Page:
By alleviating economic stress and promoting ecological conservation, debt for nature swaps may be one of the true global environmental justice solutions of the modern day. However, social inequity concerns may reveal these deals to be less than desirable for people in developing countries.
Debt for nature swaps are agreements between two or more countries (and often an NGO) in which the debtor country is able to redirect its debt to building environmental conservation programs. Although the country still has a financial debt, the global economy no longer recognizes it. Debt relief may allow the debtor country to obtain higher purchasing power and, in theory, have the opportunity to develop long-term plans and funding policies.
Whether any or all of these benefits occur is another factor entirely.
When looking at where debt for nature swaps occur, a north-south divide becomes quickly apparent with a far greater concentration near and south of the Equator. Why do debt for nature swaps largely occur in these areas?
- Historical ties that led to the debt in these countries and ecological issues
- The current status and debts of developing countries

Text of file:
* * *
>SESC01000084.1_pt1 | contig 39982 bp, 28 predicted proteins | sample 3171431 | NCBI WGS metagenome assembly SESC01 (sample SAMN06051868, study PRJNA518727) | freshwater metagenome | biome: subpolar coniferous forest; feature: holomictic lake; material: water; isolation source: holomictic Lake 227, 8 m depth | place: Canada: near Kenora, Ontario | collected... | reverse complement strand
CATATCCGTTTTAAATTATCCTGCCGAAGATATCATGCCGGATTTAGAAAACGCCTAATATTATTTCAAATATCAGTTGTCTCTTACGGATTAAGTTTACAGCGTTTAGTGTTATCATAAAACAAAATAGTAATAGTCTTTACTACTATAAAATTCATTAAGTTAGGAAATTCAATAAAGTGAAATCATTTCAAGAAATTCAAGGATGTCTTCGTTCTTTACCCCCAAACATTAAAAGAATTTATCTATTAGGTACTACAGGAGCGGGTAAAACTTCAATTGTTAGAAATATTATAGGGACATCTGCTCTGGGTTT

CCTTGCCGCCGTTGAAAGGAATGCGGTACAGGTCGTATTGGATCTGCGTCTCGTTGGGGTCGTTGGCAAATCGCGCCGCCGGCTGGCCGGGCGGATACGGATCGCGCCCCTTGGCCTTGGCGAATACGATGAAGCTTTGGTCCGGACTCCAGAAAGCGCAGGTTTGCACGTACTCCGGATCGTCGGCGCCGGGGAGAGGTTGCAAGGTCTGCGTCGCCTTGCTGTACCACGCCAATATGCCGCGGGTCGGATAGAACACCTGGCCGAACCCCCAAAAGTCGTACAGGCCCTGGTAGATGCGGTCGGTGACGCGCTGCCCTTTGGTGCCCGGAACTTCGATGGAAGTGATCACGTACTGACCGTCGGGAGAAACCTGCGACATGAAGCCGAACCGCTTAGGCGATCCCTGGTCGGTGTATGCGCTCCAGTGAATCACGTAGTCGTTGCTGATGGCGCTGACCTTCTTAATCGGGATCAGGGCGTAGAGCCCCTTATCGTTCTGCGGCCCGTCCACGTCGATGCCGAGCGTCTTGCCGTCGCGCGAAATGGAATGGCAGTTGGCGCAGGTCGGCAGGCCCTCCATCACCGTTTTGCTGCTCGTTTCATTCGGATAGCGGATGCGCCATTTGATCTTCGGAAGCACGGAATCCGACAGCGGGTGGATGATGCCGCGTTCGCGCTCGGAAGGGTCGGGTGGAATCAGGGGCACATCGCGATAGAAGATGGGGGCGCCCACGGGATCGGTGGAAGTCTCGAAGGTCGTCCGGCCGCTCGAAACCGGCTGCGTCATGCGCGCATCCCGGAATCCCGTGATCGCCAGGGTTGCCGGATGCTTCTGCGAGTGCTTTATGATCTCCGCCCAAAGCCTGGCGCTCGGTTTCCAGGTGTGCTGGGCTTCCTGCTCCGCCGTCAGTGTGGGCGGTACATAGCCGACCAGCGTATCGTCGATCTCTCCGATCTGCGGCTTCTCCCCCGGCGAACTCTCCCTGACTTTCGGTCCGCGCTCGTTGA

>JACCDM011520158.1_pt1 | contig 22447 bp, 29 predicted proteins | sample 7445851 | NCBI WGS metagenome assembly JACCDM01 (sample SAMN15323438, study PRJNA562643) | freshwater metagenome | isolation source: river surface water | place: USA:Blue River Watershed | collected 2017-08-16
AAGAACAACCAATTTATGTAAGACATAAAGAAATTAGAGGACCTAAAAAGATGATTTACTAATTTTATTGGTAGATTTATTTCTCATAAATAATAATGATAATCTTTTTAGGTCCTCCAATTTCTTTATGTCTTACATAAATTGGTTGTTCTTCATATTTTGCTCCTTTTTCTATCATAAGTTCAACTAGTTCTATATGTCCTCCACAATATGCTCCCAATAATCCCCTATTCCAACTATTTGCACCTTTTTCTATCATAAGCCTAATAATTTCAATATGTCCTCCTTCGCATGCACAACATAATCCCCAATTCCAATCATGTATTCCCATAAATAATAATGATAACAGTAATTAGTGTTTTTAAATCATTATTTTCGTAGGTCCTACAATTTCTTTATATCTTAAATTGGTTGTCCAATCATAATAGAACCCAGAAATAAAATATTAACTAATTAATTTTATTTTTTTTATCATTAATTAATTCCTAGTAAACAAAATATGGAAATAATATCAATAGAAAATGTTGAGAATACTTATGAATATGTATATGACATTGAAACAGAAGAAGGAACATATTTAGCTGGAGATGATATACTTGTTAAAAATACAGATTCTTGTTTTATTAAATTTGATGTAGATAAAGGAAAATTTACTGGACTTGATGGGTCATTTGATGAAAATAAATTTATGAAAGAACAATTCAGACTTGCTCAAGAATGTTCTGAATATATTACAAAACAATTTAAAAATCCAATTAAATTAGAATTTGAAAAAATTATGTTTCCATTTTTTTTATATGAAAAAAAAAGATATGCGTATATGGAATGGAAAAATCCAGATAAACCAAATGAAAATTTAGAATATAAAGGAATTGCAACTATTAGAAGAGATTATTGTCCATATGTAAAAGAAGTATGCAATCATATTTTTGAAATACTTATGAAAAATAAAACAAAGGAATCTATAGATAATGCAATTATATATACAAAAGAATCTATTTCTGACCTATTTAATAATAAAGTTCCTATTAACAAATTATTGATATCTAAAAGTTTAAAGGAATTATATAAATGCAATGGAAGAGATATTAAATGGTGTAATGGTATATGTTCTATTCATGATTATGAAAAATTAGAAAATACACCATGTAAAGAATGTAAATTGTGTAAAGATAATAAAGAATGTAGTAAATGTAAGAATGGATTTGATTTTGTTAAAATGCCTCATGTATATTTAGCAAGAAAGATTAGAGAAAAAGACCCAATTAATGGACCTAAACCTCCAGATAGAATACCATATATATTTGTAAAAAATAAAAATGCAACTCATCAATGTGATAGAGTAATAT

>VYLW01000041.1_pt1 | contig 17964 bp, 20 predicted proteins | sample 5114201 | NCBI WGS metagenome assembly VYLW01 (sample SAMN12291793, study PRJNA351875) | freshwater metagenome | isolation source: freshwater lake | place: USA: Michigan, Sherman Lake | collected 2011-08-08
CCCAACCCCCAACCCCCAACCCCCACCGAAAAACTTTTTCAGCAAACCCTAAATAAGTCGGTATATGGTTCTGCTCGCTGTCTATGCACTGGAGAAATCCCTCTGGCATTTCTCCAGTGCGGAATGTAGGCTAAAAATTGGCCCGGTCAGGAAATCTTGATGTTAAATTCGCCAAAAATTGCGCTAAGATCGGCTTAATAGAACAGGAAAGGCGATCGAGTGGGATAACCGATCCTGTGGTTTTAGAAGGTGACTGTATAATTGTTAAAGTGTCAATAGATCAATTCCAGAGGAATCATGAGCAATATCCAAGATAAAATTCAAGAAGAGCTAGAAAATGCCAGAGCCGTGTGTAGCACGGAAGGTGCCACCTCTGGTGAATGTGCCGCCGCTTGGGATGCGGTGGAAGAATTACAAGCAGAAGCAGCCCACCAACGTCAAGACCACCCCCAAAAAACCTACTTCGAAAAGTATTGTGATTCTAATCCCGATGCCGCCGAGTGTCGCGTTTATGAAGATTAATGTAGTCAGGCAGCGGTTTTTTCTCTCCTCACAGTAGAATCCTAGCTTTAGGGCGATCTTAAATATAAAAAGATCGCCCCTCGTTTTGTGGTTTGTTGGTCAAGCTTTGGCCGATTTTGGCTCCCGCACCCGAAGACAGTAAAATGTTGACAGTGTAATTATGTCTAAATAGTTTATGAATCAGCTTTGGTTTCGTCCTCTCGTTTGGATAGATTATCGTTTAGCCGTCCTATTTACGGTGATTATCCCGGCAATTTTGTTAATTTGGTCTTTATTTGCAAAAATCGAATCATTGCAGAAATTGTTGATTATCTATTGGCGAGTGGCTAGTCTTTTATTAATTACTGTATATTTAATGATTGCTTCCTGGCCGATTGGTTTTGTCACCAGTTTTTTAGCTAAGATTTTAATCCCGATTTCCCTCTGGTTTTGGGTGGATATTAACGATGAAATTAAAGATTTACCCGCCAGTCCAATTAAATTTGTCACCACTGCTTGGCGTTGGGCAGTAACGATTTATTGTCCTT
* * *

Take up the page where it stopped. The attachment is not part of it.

- Environmental wealth and biodiversity south of the Equator
Debt and Neo-Colonialism
As colonial powers grew, they needed to find a way to increase resources, so they turned towards the tropics. These new colonies extracted resources for these powers up until the late 20th century, when colonies began to gain their independence. But colonies still depended on colonial powers to supply them with manufactured goods. This led to continual degradation of the environment and an increasing debt to these industrialized nations.
Wealth that originally left the territory in the form of raw materials was now leaving the country in the form of payments to the World Bank for development. Today, most of these old colonies are developing countries, which depend on these natural resources for trade and wealth, yet are unable to escape the cycle of debt and environmental degradation.
Debt for nature swaps alleviate some of this burden. The country is able to begin conservation programs that it otherwise couldn’t budget and the debt is lightened. This is considered a win-win for both the creditor who would likely never see the debt fully collected and the debtor.
These debtor countries also tend to be not only a treasure trove of natural resources but also biodiversity which has become a major concern for conservationists.
How do we price nature?
Recently, it has become clear that nature indeed has a real economic value. Though some may believe that putting a price on nature degrades its intrinsic value, it has proven to be an effective strategy for persuading those who have the biggest impact on the environment.
Pavan Sukhdev, an environmental economist, gave a TED talk on how biodiversity came to be valued in the economic world and what that means for countries with a wealth of biodiversity.
In 2007, groups saw that if economists could make a convincing case for climate change, why not biodiversity?